The ankle brachial index, or ABI, is a simple test that compares the blood pressure in the upper and lower limbs. Health care providers calculate ABI by dividing the blood pressure in an artery of the ankle by the blood pressure in an artery of the arm. The result is the ABI. If this ratio is less than 0.9, it may mean that a person has peripheral artery disease (PAD) in the blood vessels in his or her legs.
In PAD, plaque builds up in the arteries. It often affects the vessels that bring blood to the legs. The reduced blood flow can cause pain and numbness. Low ABI may mean that your legs and feet aren’t getting as much blood as they need. An ABI test won’t show exactly which blood vessels have become narrowed or blocked, though.
During an ankle brachial index test, you lie on your back. A technician takes your blood pressure in both of your arms using an inflatable cuff, similar to the one used in the doctor’s office. The technician also measures the blood pressure in the ankles. The doctor uses these values to compute your ABI.
Your healthcare provider might want you to have an ABI test if you are at risk for PAD. The ABI test can:
- Diagnose PAD and prevent its progression and complications
- Identify people who have a high risk for coronary artery disease
Things that can increase your risk for PAD include:
- Being older than age 70
- High levels of lipids in your blood
- Known plaque formation in other arteries, like the coronary arteries in your heart
- Abnormal pulses in your lower legs
- Being younger than age 50, with diabetes and one additional risk factor, such as smoking or high blood pressure
Your healthcare provider also might recommend an ABI if you have symptoms of PAD, like pain in the legs with activity. But not everyone with PAD has symptoms. This makes the test even more important.
You also might need an ABI to check the severity of your PAD. Your provider might order this test every year, to see if your condition is getting worse.
If you’ve had surgery on the blood vessels of your legs, your provider might want an ABI to see how well blood is flowing into the leg. Sometimes healthcare providers use ABI to assess your risk of future heart attack or stroke.
For most people, there are no risks associated with having an ABI test. This test is not recommended if you have a blood clot in your leg. You might need a different type of test if you have severe pain in your legs.
There is very little you need to do to prepare for an ABI test. You can follow a normal diet on the day of the test. You shouldn’t need to stop taking any medicines before the procedure.
You may want to wear loose, comfortable clothes. This will allow the technician to easily place the blood pressure cuff on your arm and ankle. You’ll need to rest for at least 15 to 30 minutes before the procedure. Ask if your healthcare provider has any special instructions.
The test is very similar to a standard blood pressure test. Ask your healthcare provider about what you can expect. In general, during your ABI test:
- You will lie flat during the procedure.
- A technician will place a blood pressure cuff just above your ankle.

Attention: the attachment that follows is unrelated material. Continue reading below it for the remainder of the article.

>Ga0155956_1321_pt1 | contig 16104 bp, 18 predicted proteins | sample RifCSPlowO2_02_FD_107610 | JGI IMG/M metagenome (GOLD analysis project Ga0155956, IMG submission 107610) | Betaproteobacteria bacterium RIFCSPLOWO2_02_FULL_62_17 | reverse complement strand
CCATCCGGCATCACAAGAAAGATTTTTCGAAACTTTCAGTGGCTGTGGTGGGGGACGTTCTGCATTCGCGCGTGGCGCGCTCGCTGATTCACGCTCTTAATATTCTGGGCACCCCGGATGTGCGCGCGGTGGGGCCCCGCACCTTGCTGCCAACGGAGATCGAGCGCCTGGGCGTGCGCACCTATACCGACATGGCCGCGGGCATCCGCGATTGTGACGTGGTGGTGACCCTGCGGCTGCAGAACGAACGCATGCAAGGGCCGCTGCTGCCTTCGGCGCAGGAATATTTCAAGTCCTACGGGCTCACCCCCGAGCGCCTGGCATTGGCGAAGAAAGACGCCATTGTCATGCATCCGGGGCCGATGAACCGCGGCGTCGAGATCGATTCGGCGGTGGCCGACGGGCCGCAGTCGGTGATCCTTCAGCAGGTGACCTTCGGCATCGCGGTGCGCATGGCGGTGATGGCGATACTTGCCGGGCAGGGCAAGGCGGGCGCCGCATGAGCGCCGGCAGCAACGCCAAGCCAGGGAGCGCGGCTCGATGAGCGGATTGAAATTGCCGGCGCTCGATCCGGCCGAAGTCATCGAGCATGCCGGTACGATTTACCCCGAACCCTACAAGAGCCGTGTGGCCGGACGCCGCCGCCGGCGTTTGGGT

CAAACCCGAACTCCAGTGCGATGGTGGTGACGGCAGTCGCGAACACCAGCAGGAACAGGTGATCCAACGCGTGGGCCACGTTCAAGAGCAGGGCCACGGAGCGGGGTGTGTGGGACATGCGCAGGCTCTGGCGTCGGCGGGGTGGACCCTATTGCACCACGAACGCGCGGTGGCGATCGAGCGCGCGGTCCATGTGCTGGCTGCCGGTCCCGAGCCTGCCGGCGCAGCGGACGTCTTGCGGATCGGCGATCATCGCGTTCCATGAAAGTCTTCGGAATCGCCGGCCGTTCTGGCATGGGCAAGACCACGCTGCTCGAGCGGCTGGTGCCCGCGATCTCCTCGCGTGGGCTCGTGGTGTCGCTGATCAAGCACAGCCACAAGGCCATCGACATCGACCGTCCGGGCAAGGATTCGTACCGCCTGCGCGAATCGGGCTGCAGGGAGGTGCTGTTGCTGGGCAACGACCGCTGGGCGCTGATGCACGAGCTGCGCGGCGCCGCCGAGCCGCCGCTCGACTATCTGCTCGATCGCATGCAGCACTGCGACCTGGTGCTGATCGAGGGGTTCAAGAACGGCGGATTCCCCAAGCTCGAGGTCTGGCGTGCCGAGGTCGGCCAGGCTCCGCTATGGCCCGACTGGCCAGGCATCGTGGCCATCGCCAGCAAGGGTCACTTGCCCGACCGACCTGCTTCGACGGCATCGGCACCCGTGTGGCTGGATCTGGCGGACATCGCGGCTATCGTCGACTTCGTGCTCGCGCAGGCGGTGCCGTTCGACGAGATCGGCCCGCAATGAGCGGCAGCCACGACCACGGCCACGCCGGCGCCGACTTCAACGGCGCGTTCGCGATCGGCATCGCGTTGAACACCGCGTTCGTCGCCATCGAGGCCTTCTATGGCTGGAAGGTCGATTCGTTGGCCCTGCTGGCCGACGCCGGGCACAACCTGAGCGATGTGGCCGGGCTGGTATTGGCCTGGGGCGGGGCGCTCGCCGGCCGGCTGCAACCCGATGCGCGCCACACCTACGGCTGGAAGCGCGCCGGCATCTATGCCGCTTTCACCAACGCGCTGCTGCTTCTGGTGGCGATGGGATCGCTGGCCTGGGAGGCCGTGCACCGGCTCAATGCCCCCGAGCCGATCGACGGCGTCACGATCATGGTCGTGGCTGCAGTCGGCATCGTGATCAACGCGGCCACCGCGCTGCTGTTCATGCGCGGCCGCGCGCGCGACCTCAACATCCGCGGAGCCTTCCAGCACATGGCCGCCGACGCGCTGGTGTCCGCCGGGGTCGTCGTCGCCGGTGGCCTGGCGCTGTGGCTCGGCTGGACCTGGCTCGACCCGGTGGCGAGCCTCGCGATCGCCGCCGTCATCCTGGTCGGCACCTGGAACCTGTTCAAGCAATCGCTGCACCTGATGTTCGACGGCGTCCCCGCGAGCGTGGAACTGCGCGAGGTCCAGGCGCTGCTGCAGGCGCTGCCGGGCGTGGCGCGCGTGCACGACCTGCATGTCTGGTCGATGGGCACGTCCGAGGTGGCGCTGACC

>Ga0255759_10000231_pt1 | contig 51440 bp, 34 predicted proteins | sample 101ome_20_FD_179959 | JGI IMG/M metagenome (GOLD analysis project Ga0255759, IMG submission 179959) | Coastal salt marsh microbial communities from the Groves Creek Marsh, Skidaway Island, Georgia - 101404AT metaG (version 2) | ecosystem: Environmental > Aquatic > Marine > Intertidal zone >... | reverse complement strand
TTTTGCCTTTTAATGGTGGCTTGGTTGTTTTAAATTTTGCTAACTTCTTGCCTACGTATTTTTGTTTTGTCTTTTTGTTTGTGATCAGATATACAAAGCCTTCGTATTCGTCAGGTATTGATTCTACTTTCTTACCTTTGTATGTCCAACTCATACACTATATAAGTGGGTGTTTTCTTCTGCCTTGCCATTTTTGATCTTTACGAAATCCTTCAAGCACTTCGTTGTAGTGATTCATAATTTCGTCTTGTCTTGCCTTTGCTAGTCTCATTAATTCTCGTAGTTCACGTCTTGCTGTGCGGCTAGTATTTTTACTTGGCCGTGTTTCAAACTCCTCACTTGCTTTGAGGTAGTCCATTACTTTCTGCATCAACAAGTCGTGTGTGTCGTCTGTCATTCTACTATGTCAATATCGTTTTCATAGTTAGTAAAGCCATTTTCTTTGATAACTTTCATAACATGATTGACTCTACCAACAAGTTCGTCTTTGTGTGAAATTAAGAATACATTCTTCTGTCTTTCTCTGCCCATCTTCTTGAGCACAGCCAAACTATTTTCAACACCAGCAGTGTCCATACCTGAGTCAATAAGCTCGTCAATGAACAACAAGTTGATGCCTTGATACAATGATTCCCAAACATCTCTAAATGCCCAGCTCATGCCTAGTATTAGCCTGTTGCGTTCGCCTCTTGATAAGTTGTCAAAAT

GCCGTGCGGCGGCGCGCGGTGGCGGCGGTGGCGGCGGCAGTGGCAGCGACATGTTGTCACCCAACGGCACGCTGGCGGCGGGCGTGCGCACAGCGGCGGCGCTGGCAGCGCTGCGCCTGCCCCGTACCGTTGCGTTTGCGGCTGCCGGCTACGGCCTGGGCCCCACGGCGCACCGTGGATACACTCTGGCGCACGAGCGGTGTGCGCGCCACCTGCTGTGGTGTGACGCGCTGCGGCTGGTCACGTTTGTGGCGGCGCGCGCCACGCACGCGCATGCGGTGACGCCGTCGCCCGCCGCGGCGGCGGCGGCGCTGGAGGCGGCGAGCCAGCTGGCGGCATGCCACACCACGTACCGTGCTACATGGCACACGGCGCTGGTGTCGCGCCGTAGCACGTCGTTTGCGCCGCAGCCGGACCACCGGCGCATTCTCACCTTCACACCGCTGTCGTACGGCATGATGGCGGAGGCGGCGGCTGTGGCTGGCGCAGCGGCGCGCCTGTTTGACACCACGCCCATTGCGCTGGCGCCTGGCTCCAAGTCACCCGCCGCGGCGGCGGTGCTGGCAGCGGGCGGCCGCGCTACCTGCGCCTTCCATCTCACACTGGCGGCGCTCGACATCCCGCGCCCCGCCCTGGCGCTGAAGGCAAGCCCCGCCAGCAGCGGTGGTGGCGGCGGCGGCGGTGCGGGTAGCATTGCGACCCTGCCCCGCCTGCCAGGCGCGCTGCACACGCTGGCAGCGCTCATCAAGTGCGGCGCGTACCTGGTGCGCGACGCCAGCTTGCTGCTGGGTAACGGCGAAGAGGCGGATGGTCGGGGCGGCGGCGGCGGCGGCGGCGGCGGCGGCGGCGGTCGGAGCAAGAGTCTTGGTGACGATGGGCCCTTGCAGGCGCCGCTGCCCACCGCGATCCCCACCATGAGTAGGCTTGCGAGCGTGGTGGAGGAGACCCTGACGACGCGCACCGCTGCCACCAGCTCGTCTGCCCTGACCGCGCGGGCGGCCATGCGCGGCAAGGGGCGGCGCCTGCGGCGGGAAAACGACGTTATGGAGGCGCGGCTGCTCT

- The technician will place an ultrasound probe over the artery. He or she will use this to listen to the blood flow through the vessel.
- The technician will inflate the blood pressure cuff. He or she will increase the pressure until the blood stops flowing through the vessel. This may be a little uncomfortable, but it won’t hurt.
- The technician will slowly release the pressure in the cuff. The systolic pressure is the pressure at which the blood flow is heard again. That is the part of the blood pressure measurement needed for the ABI.
- The technician will repeat this process on your other ankle and on both of your arms.
- Next, the technician will calculate the ABI. The top number (numerator) is the higher systolic blood pressure found in the ankles. The lower number (denominator) is the higher systolic blood pressure found in the arms.
Sometimes healthcare providers will combine an ABI test with an exercise test. You might have an ABI done before and right after exercise, to see how exercise changes this value.
You should be able to go back to your normal activities right after your ABI test.
Be sure to follow up with your healthcare provider about your results. In some cases, you may need follow-up testing to get more information about a blocked vessel. This might include an MRI or an arteriogram.
If you have PAD, you may need treatment. Possible treatments include:
- Stopping smoking
- Treating high blood pressure, high cholesterol, and diabetes, if needed
- Staying physically active
- Eating a healthy diet
- Taking medicine to increase blood flow to your legs or to prevent blood clots
- Having procedures to restore blood flow, like angioplasty
- Having surgery to your leg (if the blockage is severe)
Talk to your provider about what your ABI value means for you.
Before you agree to the test or the procedure make sure you know:
- The name of the test or procedure
- The reason you are having the test or procedure
- What results to expect and what they mean
- The risks and benefits of the test or procedure
- What the possible side effects or complications are
- When and where you are to have the test or procedure
- Who will do the test or procedure and what that person’s qualifications are
- What would happen if you did not have the test or procedure
- Any alternative tests or procedures to think about
- When and how will you get the results
- Who to call after the test or procedure if you have questions or problems
- How much will you have to pay for the test or procedure
January 11, 2018
Diagnostic evaluation of chronic venous insufficiency. UpToDate., Screening for lower extremity peripheral artery disease. UpToDate., Noninvasive diagnosis of arterial disease. UpToDate
Sudheendra, Deepak, MD , Fraser, Marianne, MSN, RN